In the follow-up to the best-selling book "You: Staying Young," Drs. Michael Roizen and Mehmet Oz are taking on beauty from three vantage points: looking beautiful, feeling beautiful and being beautiful.
The book provides tips on how to care for your body with everything from healthy diets to weighing the value of cosmetic enhancements. It also teaches readers how to care for their spirit by identifying major stresses and examining relationships.
Read the introduction and a chapter of the book below, then check out some other books in the "GMA" library.
Excerpt courtesy of Free Press.
For those of you who think beauty is about mirrors, makeup, and how many pudding packs you have to sacrifice to fit into your skinny jeans, then pull up a chair, postpone your top-of-the-hour Botox appointment, and hear this.
Beauty isn't some vapid and superficial pursuit that exists solely to sell products, wag tongues, and produce drool. Beauty is actually precisely perceived, purposeful, and rooted more in hard science than in abstract and random opinion. From the time we started prancing around the world with our body-hair parkas and leafy lingerie, evolution has pushed us to be more beautiful. And that's why beauty serves as the foundation for our feelings, our happiness, and our existence. In fact, beauty doesn't reflect our vanity as much as it does our humanity.
Beauty—dear appearance-obsessed friend—is health.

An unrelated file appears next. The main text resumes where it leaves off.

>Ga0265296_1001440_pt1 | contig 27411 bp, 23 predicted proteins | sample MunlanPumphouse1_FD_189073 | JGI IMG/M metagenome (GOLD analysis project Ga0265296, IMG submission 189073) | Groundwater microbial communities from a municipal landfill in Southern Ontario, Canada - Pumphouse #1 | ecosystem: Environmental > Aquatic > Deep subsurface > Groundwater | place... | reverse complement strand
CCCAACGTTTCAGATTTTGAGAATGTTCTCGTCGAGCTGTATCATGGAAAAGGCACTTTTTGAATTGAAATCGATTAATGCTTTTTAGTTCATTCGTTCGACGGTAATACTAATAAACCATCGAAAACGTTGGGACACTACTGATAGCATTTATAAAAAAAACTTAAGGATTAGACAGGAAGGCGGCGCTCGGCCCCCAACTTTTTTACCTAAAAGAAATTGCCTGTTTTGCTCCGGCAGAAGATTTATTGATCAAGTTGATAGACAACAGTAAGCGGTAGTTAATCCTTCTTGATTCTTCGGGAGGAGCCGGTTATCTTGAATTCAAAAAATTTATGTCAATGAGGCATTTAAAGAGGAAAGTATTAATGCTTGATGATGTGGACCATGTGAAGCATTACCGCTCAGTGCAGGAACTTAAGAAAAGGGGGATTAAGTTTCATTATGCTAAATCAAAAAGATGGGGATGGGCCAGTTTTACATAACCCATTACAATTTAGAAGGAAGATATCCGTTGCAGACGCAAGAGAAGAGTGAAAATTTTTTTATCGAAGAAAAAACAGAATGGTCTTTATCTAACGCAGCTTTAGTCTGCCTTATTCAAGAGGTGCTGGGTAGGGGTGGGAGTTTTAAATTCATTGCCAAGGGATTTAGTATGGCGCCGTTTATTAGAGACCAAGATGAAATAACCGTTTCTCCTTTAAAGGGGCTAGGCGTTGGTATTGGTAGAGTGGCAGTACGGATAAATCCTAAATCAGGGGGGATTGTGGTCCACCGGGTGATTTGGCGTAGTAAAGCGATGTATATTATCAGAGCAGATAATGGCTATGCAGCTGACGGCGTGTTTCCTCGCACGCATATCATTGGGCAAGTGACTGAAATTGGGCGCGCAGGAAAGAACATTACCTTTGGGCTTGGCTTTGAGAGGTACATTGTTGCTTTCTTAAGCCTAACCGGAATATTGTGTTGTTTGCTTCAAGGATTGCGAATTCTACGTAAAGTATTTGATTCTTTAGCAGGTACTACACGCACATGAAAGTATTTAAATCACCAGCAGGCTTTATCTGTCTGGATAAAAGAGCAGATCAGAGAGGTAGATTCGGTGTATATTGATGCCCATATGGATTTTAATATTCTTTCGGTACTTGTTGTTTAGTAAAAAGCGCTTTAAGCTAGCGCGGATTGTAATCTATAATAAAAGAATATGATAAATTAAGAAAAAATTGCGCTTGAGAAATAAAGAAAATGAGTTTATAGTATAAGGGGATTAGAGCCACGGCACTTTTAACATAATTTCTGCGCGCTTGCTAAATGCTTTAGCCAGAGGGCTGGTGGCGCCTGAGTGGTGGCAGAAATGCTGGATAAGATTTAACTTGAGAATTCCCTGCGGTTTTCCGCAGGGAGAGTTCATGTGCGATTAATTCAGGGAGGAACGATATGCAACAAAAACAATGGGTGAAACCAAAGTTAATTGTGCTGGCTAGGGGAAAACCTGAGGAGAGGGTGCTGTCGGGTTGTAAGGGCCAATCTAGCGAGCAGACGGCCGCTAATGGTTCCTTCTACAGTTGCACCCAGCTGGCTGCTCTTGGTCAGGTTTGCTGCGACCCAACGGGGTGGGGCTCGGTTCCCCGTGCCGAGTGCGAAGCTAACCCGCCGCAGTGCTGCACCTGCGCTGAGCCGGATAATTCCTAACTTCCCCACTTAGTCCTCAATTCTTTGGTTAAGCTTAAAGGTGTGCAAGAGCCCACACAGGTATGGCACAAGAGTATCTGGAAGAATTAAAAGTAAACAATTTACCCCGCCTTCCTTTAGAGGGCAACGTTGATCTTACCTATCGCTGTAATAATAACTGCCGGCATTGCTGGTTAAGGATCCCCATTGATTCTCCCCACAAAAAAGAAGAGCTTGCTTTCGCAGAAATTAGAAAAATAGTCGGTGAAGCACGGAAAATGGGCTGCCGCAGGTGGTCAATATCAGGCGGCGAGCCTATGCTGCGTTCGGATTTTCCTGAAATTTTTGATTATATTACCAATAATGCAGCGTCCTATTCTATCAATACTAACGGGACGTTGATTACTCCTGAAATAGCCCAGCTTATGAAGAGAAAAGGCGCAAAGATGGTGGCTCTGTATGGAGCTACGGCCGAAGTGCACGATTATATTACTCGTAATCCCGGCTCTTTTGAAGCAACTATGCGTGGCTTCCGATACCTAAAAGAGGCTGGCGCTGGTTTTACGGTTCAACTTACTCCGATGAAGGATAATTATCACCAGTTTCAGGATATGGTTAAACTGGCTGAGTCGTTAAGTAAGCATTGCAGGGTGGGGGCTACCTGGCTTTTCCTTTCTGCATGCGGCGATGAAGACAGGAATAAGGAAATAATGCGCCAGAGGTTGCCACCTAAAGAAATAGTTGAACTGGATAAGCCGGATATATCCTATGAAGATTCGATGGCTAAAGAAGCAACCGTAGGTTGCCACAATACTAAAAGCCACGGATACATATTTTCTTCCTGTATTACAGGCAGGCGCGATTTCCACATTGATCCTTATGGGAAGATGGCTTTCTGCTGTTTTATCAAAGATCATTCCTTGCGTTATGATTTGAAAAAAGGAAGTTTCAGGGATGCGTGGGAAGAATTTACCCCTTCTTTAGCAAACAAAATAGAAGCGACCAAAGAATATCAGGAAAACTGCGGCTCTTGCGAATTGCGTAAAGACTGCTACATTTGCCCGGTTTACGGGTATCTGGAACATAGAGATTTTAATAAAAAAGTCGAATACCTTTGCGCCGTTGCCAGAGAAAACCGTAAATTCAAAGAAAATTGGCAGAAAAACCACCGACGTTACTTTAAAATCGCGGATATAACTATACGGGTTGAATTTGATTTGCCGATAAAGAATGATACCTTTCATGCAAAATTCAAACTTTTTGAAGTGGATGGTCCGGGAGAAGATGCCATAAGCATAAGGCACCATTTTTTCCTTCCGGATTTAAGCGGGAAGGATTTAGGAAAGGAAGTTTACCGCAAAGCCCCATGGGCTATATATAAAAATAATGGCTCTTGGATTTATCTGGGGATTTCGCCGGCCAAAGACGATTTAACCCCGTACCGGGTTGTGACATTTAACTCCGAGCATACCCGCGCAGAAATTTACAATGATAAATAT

We already know that beauty is always on your mind, because it's on everyone's minds. You can't help but think about it or suppress it—consciously or not—every time you step in the shower or in front of the mirror. It drives many of the decisions you make about exercise and eating, and it determines how you choose between the black dress and the white pants.
This kind of traditional beauty—the outer kind—really isn't just about looking good. Outer beauty serves as a proxy of how healthy you are; it's the message you send to others about your health. Way back when—before we could decode your genome, use fertility tests to see when you're ovulating, and order MRIs to see what was going on with your liver—people used beauty as the serious assessment of the potential health of a partner. Beauty was the best way to figure it out (and in a tenth of a second, mind you). Now, if you take the concept of beauty a few steps deeper, you realize that inner beauty—the idea of feeling good and being happy—also has tremendous health implications in every aspect of your life.
But for so long, we've had it all wrong. We've thought of beauty as nonessential and superficial. Just look at our most popular beauty-based clichés:
Beauty is in the eye of the beholder. Translation: Just as we all have different taste buds, we all have different beauty buds, as well. Some like blond; some like brown. Some like their men to wear boxers; others prefer leopard-print G-strings.
Don't judge a book by its cover. Translation: Don't make assumptions or judgments about people just because they have big boobs, no hair, or a belt that's longer than a circus tightrope.
Beauty is only skin deep. Translation: Stop linking outer beauty with the inner kind. They're as separate as mashed potatoes and maple syrup.